Wherever you go – in metros or in towns – in arguably the world’s fastest growing economy, young and old Indians alike are logging on to their mobile handsets and their PCs, to watch the latest from a clutch of OTT platforms as well as messaging services. Like the rest of the world, India too is in the thick of a digital video consumption boom. And it’s all thanks to the mobile data price wars initiated by India’s fastest growing telco Reliance Jio. The skirmishes have resulted in mobile data being priced at probably the lowest in the world.
Statistics underline that OTT is beginning to capture a large chunk of Indian viewers’ daily video watchtime. Estimates are that video consumption has been growing at 500 per cent per annum and most of it is coming from mobile handsets aka smart phones.
Over 65 per cent of 450+million internet users in India are currently mobile-only and the country is adding six million users every month, as per Telecom Regulatory Authority of India (TRAI) data. By the end of 2017, smartphones had outnumbered its users as 47.4 per cent users possessed a smartphone or more each. Predictions are that this explosion in the internet and mobile penetration is expected to continue with 640 million Indians expected to buy an internet pack, and 700 million expected to buy a snazzy smart device by 2020. Needless to say, online video – one of the most consumed pieces of content – is expected to grow as well as the number of platforms offering it.
2018 saw the Indian OTT landscape dotted with more than 30 OTT platforms – giant foreign owned and global, broadcaster-led and independent ones. Additionally, newer OTT players are pacing the sidelines with a shift in focus from the English and Hindi speaking urban youth to mass market, regional audiences.
Deloitte India strategy and operations senior manager Shilpa Taneja affirms: “The growing penetration of smartphones and roll-out of 4G in the last couple of years has widely promoted the overall digital access and consumption across the country. This has led to an increasing demand for premium digital content and across categories such as movies, music, live sports. This increased consumption has come on two fronts – more number of people viewing content over OTT apps and people spending, on average, greater amount of time on digital media.”
Frost & Sullivan’s recent analysis, ‘Over-the-top (OTT) Video Services Market, India, 2017–2022’, reveals that the OTT video market in India is beginning to see real traction with more competitors and new innovative platforms. With 180.3 million active online video viewers and almost four million registered subscribers, the OTT video services market earned over Rs 37 billion in 2017, and will likely grow at a compounded annual growth rate of of 17.3 per cent over the next five years.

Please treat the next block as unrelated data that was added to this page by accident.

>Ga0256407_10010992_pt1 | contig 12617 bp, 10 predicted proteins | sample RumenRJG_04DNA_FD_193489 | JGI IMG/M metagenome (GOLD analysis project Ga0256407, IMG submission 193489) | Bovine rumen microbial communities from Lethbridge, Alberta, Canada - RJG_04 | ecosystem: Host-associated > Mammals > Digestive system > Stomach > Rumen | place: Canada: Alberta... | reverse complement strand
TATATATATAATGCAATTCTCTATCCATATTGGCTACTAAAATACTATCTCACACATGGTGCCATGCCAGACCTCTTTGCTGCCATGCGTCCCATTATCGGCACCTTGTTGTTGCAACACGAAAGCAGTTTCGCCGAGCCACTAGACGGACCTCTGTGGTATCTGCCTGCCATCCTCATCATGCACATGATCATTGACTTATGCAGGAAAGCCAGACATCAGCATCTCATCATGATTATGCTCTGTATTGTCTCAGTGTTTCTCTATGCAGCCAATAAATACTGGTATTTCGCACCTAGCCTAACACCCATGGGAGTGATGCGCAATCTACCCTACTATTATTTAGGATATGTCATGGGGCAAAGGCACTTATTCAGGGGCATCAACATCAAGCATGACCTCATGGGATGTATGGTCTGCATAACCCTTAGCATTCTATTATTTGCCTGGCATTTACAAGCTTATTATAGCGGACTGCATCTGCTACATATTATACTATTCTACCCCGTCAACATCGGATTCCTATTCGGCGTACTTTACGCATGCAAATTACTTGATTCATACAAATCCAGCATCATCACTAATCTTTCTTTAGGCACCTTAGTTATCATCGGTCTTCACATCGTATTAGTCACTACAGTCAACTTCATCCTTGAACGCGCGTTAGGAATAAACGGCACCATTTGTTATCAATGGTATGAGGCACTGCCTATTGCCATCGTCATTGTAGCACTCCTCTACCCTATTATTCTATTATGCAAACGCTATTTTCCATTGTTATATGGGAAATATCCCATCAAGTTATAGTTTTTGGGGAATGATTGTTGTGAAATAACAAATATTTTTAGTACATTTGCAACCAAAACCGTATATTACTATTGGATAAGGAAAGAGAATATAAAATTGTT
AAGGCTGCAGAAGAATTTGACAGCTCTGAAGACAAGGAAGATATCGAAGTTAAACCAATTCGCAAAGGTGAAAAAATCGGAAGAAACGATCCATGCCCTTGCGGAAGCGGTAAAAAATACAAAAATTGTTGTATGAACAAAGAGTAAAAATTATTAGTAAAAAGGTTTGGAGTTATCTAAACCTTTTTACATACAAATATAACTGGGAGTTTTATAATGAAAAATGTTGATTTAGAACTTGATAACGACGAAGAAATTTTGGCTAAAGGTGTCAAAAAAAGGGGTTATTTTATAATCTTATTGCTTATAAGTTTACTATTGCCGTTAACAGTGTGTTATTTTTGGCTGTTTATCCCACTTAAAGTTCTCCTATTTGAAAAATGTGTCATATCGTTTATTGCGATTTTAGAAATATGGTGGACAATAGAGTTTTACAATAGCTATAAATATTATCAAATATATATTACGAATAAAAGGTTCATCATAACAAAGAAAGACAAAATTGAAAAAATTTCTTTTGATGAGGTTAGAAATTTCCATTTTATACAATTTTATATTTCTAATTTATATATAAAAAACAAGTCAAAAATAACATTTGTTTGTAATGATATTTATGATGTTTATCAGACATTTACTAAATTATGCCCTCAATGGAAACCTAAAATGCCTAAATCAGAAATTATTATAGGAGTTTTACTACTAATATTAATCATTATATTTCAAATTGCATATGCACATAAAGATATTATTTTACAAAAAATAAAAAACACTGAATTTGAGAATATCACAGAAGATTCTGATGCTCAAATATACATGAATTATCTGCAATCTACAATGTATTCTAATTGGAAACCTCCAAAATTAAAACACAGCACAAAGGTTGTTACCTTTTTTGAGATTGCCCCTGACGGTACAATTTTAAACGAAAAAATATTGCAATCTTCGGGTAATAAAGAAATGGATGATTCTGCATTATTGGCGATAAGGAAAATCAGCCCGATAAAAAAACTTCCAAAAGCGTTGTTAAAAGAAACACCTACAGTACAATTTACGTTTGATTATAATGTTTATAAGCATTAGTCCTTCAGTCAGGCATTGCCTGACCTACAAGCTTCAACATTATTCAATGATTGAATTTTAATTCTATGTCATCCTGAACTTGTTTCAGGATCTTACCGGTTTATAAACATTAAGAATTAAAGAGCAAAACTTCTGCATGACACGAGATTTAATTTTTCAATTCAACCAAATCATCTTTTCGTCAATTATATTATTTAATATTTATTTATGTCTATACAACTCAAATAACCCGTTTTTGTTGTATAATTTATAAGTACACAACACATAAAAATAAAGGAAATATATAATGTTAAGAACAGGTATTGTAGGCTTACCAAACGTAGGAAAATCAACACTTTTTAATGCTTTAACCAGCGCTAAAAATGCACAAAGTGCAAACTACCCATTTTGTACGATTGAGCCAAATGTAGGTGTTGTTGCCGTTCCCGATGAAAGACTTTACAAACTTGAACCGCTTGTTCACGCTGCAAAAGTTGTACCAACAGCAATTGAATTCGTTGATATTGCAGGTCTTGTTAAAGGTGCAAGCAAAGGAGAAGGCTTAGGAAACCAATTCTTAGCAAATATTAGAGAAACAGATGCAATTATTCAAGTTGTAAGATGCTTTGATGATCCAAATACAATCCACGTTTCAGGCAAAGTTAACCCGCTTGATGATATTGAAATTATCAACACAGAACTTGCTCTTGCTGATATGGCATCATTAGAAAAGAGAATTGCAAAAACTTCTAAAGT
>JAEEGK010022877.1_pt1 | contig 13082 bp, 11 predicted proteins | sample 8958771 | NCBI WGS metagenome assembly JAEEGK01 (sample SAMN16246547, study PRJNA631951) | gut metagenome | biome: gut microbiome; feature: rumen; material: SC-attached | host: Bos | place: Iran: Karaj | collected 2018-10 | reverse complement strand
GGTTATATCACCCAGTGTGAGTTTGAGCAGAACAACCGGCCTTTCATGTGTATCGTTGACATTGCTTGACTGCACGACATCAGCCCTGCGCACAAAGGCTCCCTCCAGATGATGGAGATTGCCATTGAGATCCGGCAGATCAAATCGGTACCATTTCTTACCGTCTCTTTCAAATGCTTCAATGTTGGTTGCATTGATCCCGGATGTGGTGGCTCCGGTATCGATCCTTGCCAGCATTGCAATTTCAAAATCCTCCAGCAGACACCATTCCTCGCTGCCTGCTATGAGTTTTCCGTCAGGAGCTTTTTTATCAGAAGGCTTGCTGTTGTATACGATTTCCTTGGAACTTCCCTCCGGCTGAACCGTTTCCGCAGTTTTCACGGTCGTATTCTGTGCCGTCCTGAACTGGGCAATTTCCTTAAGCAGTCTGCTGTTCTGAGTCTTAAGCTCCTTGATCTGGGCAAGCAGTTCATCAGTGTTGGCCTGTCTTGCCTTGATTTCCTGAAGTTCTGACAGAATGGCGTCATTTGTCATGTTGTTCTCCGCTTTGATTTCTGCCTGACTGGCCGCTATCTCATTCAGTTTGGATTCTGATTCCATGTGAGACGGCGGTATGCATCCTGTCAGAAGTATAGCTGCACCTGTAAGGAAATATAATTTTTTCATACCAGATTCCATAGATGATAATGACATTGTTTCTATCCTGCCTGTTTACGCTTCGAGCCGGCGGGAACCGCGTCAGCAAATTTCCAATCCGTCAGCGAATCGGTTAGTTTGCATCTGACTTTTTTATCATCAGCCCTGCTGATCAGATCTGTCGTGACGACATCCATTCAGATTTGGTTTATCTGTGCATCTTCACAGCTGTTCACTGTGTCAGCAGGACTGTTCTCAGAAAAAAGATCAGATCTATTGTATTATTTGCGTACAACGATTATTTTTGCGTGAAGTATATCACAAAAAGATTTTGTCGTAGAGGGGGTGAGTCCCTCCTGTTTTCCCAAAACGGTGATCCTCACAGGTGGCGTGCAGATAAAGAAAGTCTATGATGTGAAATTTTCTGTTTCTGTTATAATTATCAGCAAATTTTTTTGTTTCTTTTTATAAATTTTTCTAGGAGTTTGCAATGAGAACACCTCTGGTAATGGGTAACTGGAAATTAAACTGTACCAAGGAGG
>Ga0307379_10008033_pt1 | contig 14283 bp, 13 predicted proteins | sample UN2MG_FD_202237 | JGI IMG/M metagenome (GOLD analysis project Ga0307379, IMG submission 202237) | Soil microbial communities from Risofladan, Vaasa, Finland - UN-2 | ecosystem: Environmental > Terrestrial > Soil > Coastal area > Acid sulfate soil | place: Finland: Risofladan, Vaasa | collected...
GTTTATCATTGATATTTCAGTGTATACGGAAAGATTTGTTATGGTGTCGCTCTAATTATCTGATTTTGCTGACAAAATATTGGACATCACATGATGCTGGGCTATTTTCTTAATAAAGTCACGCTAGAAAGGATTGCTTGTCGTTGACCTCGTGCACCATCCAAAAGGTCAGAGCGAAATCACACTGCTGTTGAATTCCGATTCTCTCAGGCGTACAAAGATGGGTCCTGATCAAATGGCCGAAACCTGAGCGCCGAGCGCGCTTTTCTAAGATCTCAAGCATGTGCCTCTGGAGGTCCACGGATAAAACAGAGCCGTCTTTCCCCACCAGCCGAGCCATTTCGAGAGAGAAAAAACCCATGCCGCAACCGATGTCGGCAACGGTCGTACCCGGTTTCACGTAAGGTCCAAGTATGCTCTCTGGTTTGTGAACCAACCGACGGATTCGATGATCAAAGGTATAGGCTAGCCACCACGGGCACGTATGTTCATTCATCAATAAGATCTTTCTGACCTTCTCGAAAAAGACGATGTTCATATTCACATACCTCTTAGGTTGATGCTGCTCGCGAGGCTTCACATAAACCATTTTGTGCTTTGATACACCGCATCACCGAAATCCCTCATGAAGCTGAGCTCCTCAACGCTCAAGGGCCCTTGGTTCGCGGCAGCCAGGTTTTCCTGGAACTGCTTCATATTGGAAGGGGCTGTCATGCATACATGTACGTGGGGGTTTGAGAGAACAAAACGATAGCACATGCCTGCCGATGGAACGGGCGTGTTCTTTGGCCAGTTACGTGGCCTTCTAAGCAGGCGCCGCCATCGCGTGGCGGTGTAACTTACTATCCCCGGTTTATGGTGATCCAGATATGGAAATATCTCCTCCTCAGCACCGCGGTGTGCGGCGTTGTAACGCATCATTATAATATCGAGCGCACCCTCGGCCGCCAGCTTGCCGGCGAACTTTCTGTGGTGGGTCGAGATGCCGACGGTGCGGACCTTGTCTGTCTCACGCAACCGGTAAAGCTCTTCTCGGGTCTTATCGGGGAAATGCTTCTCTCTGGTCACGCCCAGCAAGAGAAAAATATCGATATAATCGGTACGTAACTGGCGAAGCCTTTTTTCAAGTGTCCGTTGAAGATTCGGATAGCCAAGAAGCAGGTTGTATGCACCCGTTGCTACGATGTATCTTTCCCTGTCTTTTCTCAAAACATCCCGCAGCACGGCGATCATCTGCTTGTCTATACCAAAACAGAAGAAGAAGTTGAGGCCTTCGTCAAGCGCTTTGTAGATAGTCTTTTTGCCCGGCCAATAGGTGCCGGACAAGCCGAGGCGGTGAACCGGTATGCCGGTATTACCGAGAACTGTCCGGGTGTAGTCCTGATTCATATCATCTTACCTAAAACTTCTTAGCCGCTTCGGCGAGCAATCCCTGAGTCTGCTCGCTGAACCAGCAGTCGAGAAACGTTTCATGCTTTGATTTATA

While the big foreign daddies initially came to market with an offering consisting of international films, originals, and some Hindi and regional films, however they have over the past year been focusing on digital originals – both films and short series. The reason: the need to build local consumer connect as most viewers prefer entertainment content in their language and flavour. And India being a complex nation, where 30 languages are spoken by more than a million people each, localisation is extremely crucial for even getting a chance into the viewers mind’s space edgewise.
Hotstar – one of the early movers in the market part of the Star India group (now a part of Disney) – today boasts a handsome slate of exclusive Hollywood films and TV series from leading American studios, and of course its high priced sports properties like the Indian Premier League, the Pro Kabaddi League, the Indian Soccer League, India cricket, among many others. With more than 300 million downloads of its app, monthly active users and four million paying subs (at Rs 999 per annum), it is among the leaders offering subscriber video on demand (SVoD), a freemium model and pure advertiser video on demand (AvoD) services. At its peak, it live streamed one of the IPL matches to 10.3 million concurrent users- a record of sorts. It is muscling up and gear up to launch a new rafter of originals.
Global streaming powerhouse Netflix is has been gaining oodles of media space courtesy its localisation drive with its slate of originals ranging from series to films and so on apart from doubling its content library through acquisition of local content. Says a spokesperson: “Over the past two years, we’ve witnessed a huge appetite for entertainment and plenty of fan enthusiasm for our content and service, with word-of-mouth for our movies, TV shows, documentaries and stand-up comedy specials from around the world, helping to fuel growth in India. We’ve licensed titles that include much-loved blockbuster films in several Indian languages such as Hindi, Tamil, Telugu, Marathi and more, as well as Indie favourites.”
It followed up the acquisition binge by anteing up top dollar to commission original films such as Love per Square Foot, Brij Mohan Amar Rahe, Lust Stories, stand up comedy specials such as Aditi Mittal and Vir Das, and impactful series such as Sacred Games and Ghoul. The strategy seems to be working. Estimates are that the service has anywhere between 700,000 subscribers and 900,000 subscribers, each paying an average of around Rs 700 (around $9) a month.
Netflix CEO Reed Hastings sounded pleased while speaking during an investor briefing recently. Said he: “We’re starting to turn the corner in many of the nations where our viewing is climbing up as we’re continuing to improve the programming. I’ll include India in the description and say we’re really pleased with the progress and tracking we’re making since we launched 2.5 years ago, and we just have a lot of work and a lot of opportunity ahead. With this triplet of Lust Stories, Sacred Games and Ghoul, we’re really getting some nice momentum in our India growth. We’ve got a long way to go to expand languages and many other aspects to be able to be a broad Indian product.”
And there’s more lined up. A handsome slate of originals is in various stages of pre-prod, production and post-production. Some of these titles include: Baahubali: Before the Beginning, Mighty Bheem, Little Things, Selection Day, Bard of Blood, Leila, Midnight’s Children and Crocodile.